The world changes every day. There is always something new. New technology that we instantly wonder how we ever lived without, video games and 3-D movies that are hyper-realistic, and toys that let kids simulate everything from cooking on the grill to vacuuming.
These things are awesome and I love them all (except maybe for the noise that the play vacuum makes . . . I could live without that and still feel I lead a fulfilled life), but what they are slowly stealing from us is our sense of imagination. I am not the first (and I won’t be the last) to talk about this issue, but instead of just stating the problem, I want to offer a solution.
Antoinette Portis wrote a book called Not a Box and, in my humble opinion, it’s a must-have for every classroom. I was once asked what I thought the quintessential read-aloud book for kindergarten would be and (after I looked up the word quintessential to make sure I had the definition correct . . . and I did) I easily chose Not a Box.
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This book is one of the first that I read to my class every year, and one that we revisit several times. The message is clear: use your imagination. The main character, a cleverly drawn rabbit, has a box. An off-page adult asks the rabbit why he’s standing on, beside, and in the box. The rabbit always responds, “It’s not a box.” The words and illustrations are both very simple but they serve as a powerful reminder that during the course of my day I have to allow time for my students to develop their imaginations. I keep this reminder at the front of my room all year.
To help inspire students to use their imagination there are four things that I do:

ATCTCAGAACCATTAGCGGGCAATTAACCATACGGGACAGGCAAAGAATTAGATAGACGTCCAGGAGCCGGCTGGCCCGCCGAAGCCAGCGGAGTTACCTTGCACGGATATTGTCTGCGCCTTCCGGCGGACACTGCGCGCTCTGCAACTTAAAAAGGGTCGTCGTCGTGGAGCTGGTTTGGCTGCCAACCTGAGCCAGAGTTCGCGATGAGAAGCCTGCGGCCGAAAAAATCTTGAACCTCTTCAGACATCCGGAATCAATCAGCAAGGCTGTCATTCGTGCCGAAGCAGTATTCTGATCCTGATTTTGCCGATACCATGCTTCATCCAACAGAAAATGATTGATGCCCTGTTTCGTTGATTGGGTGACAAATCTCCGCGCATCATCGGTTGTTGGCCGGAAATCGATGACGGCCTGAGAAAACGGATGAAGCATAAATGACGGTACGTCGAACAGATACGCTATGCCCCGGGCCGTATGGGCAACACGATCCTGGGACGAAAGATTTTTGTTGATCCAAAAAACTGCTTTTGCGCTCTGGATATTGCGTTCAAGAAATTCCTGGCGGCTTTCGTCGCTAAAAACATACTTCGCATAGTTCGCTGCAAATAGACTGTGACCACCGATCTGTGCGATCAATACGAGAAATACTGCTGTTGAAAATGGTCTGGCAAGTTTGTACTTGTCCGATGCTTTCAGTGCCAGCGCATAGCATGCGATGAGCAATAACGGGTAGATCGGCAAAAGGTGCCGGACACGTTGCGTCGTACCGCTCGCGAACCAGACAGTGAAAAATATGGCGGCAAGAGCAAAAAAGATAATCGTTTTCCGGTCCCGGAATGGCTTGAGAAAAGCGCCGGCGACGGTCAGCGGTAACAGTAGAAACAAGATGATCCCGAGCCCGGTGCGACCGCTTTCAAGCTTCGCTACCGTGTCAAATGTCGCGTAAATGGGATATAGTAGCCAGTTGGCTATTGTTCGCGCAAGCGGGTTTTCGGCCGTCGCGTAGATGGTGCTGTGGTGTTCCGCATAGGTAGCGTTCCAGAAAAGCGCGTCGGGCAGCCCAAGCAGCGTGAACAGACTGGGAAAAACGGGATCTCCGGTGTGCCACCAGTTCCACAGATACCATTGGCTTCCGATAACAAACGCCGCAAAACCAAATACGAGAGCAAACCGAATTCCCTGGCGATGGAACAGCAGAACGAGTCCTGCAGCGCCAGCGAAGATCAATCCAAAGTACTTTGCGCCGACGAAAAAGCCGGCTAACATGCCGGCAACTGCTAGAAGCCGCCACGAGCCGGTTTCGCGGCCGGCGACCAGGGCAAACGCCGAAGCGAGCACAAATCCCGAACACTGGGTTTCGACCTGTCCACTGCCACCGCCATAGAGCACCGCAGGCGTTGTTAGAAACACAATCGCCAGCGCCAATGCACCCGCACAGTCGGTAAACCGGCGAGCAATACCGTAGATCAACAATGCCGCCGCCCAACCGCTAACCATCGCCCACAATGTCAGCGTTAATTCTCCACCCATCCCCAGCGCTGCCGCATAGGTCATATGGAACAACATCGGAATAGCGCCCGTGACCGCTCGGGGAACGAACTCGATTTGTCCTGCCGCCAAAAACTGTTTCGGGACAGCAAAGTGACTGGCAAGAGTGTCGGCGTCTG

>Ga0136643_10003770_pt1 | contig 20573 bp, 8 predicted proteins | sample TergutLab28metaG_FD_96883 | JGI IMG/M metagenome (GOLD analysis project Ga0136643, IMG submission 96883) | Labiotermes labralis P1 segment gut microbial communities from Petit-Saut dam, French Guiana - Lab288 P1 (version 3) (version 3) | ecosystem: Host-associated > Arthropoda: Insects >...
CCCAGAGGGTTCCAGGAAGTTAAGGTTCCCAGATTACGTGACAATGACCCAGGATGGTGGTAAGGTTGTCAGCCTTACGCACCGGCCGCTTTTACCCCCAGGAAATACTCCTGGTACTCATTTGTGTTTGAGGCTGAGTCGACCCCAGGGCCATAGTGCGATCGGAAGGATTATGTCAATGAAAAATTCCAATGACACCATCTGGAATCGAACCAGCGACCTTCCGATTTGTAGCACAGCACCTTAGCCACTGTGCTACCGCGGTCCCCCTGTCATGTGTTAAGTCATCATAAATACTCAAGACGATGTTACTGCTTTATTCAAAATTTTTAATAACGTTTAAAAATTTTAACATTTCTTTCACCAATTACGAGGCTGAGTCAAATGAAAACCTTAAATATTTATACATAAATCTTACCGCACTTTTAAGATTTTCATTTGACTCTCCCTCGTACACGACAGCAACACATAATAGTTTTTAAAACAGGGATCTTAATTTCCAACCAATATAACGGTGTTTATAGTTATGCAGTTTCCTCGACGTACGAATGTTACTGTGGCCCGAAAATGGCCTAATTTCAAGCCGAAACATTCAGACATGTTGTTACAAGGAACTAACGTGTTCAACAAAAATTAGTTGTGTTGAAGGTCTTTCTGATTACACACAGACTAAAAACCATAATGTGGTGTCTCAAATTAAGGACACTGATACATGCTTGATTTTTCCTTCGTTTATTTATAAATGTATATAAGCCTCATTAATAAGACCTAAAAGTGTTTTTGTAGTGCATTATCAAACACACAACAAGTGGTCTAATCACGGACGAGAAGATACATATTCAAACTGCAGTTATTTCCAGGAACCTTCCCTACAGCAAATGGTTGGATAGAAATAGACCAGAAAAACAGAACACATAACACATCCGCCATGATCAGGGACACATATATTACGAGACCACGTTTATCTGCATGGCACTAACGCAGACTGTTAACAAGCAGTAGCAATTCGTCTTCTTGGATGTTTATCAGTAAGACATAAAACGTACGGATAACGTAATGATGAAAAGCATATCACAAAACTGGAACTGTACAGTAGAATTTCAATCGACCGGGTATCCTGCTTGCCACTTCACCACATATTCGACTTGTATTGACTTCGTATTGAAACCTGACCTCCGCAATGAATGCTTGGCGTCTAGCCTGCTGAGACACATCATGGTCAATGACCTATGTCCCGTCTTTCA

While the students are working on different projects or learning in our centers, I introduce situations where the solutions aren’t immediately evident by asking¸ “What if . . .?” or “How could . . .?”. These questions help take play to an imaginative level.
When we have an extra five minutes before lunch or some other transition, I will call out an item such as the playground slide and we brainstorm different things it could be. My favorite answer so far is they could lay at the top and the slide could be Rapunzel’s hair.
I give them time and space. I supervise, but I also encourage independence. I’ve found that when students are given time for physical activity that isn’t structured by the teacher, they will find a way to structure it on their own. This is when they can let their imagination take over. Four students and a patch of grass becomes good guys/bad guys, Power Rangers, or a choir that sings our calendar songs in a concert.
Finally, I read other books that talk about imagination such as:
I’m Bored by Michael Ian Black
Harold and the Purple Crayon by Crockett Johnson
Stella: Star of the Sea by Marie-Louise Gay
Alice the Fairy by David Shannon
Not a Stick by Antoinette Portis
It is so easy, especially during the second half of the year, to lose sight of the fact that our students are still children. The end of the year seems so far away to our students (and many of their parents), but every teacher knows that it will be here before we know it. Teachers will soon be judged by what we have taught our students and because of that many will say that there isn’t enough time for “play” in school. I understand that point of view and I feel those pressures too, but when I look at those 21st century skills and how one of the three big areas is critical and creative thinking, I feel like I would doing a disservice by not making time for building imagination.
I know that you have some other book titles that are perfect for spurring along those budding imaginations. I hope that you will take just a moment and share them with so I can increase my imagination library.
I can’t wait to see you next week.